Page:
Ecosia argues “The solution is as easy as it is complex. When a healthy, diverse forest can nourish the local communities, its protection will be more lucrative than cutting it down. This is why the long-term goal of this project is to create valuable forests that can support the people as well as provide a habitat for the various species that call Madagascar their incredibly diverse home.”

Transparency is also an essential part of Ecosia’s business and reporting model and update reports are released to the public on a monthly basis. They outline Ecosia’s monthly income, how much was invested into tree planting programs, what percentage of the overall income this represented as well as how much of its surplus income it was. For example, in June 2017 Ecosia’s total income was €797,844 of which €446,075 was invested in tree planting which equated to 56% of its total income or 81% of its surplus. During the month, a total of 929,618 trees were sponsored in Ecosia’s projects in Madagascar and Peru.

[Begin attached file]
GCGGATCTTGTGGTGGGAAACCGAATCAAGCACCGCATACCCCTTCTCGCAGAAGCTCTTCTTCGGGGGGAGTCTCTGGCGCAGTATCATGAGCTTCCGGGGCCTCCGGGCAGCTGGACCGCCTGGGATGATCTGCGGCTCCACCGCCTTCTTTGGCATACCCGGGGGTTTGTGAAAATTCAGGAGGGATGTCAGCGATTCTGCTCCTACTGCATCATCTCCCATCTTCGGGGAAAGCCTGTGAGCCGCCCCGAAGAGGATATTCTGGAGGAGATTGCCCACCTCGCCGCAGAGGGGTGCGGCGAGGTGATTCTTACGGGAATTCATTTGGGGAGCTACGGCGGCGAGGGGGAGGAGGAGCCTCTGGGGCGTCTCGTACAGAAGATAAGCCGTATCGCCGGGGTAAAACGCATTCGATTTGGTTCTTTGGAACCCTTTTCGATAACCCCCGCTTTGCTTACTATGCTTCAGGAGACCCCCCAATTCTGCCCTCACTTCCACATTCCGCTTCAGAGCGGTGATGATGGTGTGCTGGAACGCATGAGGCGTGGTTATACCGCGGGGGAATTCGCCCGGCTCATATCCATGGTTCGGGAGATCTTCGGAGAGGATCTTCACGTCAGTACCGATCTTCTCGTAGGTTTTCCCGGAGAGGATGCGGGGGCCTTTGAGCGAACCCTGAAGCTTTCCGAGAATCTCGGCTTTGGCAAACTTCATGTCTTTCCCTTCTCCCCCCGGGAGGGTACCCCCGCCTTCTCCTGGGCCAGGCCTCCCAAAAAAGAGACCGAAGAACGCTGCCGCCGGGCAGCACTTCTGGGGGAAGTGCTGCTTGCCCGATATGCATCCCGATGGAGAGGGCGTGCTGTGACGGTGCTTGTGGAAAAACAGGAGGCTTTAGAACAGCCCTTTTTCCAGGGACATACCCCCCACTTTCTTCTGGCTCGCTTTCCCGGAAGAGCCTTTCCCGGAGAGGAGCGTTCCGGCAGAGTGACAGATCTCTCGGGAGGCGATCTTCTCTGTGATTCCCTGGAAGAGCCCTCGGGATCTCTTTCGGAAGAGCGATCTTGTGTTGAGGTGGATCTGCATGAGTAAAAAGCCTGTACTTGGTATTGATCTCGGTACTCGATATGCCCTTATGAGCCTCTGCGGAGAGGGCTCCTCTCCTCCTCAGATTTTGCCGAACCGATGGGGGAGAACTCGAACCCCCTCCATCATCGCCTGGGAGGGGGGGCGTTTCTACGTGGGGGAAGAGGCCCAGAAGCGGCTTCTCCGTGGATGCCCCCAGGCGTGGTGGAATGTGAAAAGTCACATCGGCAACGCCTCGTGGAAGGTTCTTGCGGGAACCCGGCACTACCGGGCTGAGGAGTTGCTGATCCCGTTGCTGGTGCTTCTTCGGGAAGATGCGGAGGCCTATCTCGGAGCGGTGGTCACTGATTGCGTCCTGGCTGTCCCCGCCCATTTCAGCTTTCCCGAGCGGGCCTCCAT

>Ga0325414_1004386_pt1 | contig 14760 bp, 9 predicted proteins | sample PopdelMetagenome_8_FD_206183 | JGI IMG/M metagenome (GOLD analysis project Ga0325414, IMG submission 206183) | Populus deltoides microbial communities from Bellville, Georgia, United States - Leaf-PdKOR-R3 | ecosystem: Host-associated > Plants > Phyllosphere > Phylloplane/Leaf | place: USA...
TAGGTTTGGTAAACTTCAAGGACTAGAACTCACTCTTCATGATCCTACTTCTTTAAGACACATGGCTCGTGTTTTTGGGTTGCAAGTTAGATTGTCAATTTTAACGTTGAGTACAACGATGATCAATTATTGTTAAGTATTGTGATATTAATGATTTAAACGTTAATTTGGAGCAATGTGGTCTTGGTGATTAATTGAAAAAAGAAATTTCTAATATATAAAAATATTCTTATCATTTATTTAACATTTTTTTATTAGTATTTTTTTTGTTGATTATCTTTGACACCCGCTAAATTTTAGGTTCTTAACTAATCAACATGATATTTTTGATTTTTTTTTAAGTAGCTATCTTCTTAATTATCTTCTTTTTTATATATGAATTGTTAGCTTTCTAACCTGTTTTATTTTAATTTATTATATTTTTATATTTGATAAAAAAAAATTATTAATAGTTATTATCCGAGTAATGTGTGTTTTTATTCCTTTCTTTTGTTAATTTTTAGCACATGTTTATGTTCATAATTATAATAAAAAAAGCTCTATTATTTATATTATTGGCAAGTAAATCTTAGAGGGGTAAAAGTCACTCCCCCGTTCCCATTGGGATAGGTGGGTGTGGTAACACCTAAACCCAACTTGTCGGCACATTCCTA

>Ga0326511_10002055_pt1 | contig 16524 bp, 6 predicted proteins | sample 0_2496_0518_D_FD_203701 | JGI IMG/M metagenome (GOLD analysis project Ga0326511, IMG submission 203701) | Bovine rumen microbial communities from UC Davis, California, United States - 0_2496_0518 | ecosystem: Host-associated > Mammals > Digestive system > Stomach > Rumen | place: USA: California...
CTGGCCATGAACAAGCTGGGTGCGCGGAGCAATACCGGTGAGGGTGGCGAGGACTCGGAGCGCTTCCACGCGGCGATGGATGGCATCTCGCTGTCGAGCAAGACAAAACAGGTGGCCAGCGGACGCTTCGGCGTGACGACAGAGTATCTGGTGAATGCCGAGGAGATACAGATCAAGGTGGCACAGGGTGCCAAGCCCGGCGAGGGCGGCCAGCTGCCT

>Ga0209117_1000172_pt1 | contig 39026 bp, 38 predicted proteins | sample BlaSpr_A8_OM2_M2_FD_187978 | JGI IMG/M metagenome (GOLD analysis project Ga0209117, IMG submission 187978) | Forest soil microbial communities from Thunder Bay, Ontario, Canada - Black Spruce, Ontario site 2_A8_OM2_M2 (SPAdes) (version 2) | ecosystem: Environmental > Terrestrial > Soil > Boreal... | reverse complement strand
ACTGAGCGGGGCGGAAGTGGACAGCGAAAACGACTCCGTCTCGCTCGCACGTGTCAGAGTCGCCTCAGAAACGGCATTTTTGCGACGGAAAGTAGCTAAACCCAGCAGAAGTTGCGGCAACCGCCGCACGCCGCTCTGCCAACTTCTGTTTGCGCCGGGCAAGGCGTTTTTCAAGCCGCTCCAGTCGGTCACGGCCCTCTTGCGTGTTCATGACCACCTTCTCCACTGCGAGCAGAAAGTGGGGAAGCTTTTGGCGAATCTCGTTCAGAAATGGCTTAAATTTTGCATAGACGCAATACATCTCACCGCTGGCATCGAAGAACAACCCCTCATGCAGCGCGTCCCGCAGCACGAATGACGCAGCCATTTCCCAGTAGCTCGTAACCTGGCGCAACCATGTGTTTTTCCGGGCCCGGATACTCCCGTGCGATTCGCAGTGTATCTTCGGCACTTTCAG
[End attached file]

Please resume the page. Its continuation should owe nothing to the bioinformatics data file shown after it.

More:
Ecosia is an example of just one organisation that has identified climate change as a global challenge and has pioneered an innovative, and to date very successful, solution. In doing so it is simultaneously working to reduce carbon dioxide emissions, enable reforestation, protect and promote biodiversity, strengthen local communities and raise awareness. Its business model easily allows it to expand, embrace new partners, support multiple climate change campaigns and to effectively distribute finances and resources. Other innovators and climate change activists would do well to take note of how and why it has been successful.


[Cover Image: Flickr/Rod Waddington]